The Heat

What it's about:

A cocky but uptight FBI officer (Sandra Bullock) is paired up with a coarse, unconventional Boston cop (Melissa McCarthy) who need to overcome their differences if they are to take down a ruthless, but mysterious, drug lord.

What we thought:

Reaching back to old fashioned buddy cop films like Lethal Weapon and Bad Boys, The Heat is a very conventional, slightly bland take on the genre that rises above its own meagre ambitions purely on the strength of its lead actresses.

There is unquestionably something welcome about a full-on action comedy that not only stars two women in the traditionally male lead roles but also doesn't treat them any differently because of that, but there's definitely something overly familiar about the film that isn't quite overcome by its refreshing feminist slant. After Hot Fuzz's brilliant deconstruction and reconstruction of the buddy cop film and The Other Guys' demented, slightly twisted take on the same, The Heat's adherence to formula is not only disappointing, but is frankly tiresome as well. 

The plot is so by-the-numbers that it doesn't only quickly fade from memory the minute the credits roll but actually falls entirely by the way side in the middle of the film. The fact that the film's final revelation about its big bad is so underwhelming as to barely elicit a "him?" (or a "her?" - I'm not telling) from the audience just about says everything you need to know about how unbelievably dull the story itself is.

Fortunately, the film does go some way towards overcoming its shoddy storytelling by the simple - and rather essential – fact that it is still very, very funny. The baggy two-hour running time and all the crappy plot stuff that the film has to pay lip-service to does threaten to overwhelm things and the film would have been improved immeasurably by a bit more time honing the plot and/ or editing the film's excess fat, but as a sharp character-comedy, it more than hits its mark. 

The secret to the film's comedic success can basically be divided three ways. Melissa McCarthy and Sandra Bullock don't exactly stretch themselves, as the latter essentially reprises her Miss Congeniality roll, while the former once again plays another riff on her Bridesmaids character, but there's no doubting their comedic chops or the fact that they work so well off one another.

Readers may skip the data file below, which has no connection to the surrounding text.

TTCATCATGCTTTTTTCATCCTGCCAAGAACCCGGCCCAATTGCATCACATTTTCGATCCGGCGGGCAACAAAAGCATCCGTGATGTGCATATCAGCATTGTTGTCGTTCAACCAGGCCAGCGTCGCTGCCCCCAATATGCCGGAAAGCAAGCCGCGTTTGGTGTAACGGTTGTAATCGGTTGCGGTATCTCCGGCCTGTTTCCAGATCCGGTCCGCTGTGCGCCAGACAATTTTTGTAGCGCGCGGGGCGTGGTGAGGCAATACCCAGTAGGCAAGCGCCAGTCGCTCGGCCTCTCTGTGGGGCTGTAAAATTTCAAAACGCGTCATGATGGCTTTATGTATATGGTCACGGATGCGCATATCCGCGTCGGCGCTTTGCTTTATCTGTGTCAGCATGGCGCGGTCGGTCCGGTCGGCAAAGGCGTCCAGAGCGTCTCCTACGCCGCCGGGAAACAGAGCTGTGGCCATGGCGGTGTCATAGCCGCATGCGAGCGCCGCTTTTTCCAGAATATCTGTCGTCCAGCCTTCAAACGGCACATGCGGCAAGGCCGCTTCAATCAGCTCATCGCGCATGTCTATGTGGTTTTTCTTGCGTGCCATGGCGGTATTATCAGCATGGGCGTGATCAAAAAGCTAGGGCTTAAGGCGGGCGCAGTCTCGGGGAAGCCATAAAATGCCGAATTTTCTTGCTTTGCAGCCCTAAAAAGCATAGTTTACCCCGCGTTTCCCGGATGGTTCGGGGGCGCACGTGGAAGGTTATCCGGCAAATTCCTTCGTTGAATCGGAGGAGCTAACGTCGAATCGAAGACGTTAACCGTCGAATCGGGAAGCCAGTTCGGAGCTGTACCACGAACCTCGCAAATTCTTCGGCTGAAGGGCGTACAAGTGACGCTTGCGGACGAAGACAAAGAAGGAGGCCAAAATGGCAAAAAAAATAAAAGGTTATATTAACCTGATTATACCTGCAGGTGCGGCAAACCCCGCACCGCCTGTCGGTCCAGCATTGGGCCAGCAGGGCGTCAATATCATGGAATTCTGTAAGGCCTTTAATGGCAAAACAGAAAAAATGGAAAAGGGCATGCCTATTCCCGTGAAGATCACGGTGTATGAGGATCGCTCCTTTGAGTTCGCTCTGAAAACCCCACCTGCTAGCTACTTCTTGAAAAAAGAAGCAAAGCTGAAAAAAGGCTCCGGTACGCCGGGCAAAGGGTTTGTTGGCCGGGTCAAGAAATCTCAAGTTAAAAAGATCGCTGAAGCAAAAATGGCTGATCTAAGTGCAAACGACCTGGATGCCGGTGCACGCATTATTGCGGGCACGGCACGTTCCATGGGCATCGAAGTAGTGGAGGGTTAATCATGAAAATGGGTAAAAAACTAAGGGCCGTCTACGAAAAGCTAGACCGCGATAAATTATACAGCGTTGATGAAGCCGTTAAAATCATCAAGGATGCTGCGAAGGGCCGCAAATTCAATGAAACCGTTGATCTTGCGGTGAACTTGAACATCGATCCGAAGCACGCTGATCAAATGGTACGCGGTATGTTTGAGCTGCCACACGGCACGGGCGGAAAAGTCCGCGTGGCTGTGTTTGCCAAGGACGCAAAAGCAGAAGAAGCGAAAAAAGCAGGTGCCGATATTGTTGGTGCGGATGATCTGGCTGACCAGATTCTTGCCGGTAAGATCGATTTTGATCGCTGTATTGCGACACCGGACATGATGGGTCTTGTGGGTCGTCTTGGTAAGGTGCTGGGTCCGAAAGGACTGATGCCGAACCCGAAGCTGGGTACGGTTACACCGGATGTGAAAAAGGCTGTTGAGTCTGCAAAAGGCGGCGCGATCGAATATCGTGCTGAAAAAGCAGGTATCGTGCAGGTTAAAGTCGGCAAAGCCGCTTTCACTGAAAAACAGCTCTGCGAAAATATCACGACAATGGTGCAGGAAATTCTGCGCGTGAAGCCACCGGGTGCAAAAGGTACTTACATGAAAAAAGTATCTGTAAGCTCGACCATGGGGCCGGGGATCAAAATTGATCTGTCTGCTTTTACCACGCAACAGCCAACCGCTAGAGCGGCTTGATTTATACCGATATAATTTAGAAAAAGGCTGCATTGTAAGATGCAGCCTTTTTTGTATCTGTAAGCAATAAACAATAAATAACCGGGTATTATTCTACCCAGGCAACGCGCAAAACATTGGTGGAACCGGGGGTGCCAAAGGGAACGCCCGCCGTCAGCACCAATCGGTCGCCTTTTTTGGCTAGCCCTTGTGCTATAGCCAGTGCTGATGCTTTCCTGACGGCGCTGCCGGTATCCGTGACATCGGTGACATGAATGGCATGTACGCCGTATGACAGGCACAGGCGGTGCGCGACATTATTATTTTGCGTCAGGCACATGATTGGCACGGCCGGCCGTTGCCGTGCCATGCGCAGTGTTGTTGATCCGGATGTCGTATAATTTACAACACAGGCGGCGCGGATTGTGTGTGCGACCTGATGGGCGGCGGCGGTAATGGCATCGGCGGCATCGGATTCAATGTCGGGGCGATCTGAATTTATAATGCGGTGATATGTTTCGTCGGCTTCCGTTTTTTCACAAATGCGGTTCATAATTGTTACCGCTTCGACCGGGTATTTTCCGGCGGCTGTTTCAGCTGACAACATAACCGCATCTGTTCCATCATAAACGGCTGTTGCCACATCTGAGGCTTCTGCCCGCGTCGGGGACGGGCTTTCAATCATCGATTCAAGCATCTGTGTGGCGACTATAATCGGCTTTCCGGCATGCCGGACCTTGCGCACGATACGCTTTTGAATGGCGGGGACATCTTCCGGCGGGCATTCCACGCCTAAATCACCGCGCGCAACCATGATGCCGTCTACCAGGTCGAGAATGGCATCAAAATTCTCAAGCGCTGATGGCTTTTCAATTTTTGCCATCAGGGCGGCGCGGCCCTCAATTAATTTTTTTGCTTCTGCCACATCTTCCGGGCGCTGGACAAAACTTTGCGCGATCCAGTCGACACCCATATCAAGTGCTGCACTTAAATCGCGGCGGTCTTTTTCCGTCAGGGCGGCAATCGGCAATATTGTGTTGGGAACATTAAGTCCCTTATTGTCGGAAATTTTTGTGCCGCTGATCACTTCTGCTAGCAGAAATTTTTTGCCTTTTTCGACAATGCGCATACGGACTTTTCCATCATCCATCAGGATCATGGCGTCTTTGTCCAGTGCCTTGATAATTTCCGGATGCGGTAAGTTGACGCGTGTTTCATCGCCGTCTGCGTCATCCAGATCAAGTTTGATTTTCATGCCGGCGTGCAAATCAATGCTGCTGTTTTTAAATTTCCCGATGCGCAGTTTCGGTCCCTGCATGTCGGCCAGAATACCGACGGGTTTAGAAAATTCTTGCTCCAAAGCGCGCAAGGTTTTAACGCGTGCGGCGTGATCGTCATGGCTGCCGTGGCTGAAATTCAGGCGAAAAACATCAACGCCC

After this, it's probably about time for McCarthy to do something else, as she is far more versatile than her recent film roles suggest, but her "coarse chick with a heart of gold" schtick hasn't quite overstayed its welcome just yet as she is genuinely very funny throughout the film. Her pissy, bullying relationship with her boss (Back to the Future and Freaks and Geeks' Tom Wilson) proves to be a particularly effective wellspring of laughs.

Sandra Bullock, on the other hand, is far more subtle, but no less funny in a role that could easily have just been a "straight man" role in the hands of a less talented actress, but is turned into something slyly funny in the hands of Ms. Bullock. It's easy to forget how good Bullock can be when given the right material as she has starred in more than enough stinkers to sink most careers but her mix of easy charm and underplayed comedic skills are on full display here and reminds us of just how much better an actress and a comedian she is than most of her films suggest.

Ultimately though, while McCarthy and Bullock carry so much of the film, the final piece of the puzzle should not be overlooked as it is the very thing that holds everything together. Director Paul Feig may be best known for Bridesmaids, but he has spent much of his career in TV, creating the under-seen coming-of-age masterpiece, Freaks and Geeks, and directing a number of episodes for some of the best ever American TV comedy (The Office, Arrested Development, 30 Rock) and he brings the full weight of his experience to The Heat. If Grown Ups 2 is proof positive that bad comedy directing can ruin even perfectly OK jokes then The Heat shows just how vital good comedy direction is in making sure that the gags actually hit their mark, as they do time and time again throughout the film.    

It's far from the home run that many see it as being and it's kind of sad that with a bit of editing and tweaking it could really have been something special but The Heat is still one of the year's funniest comedies and that, at least, is nothing to laugh at.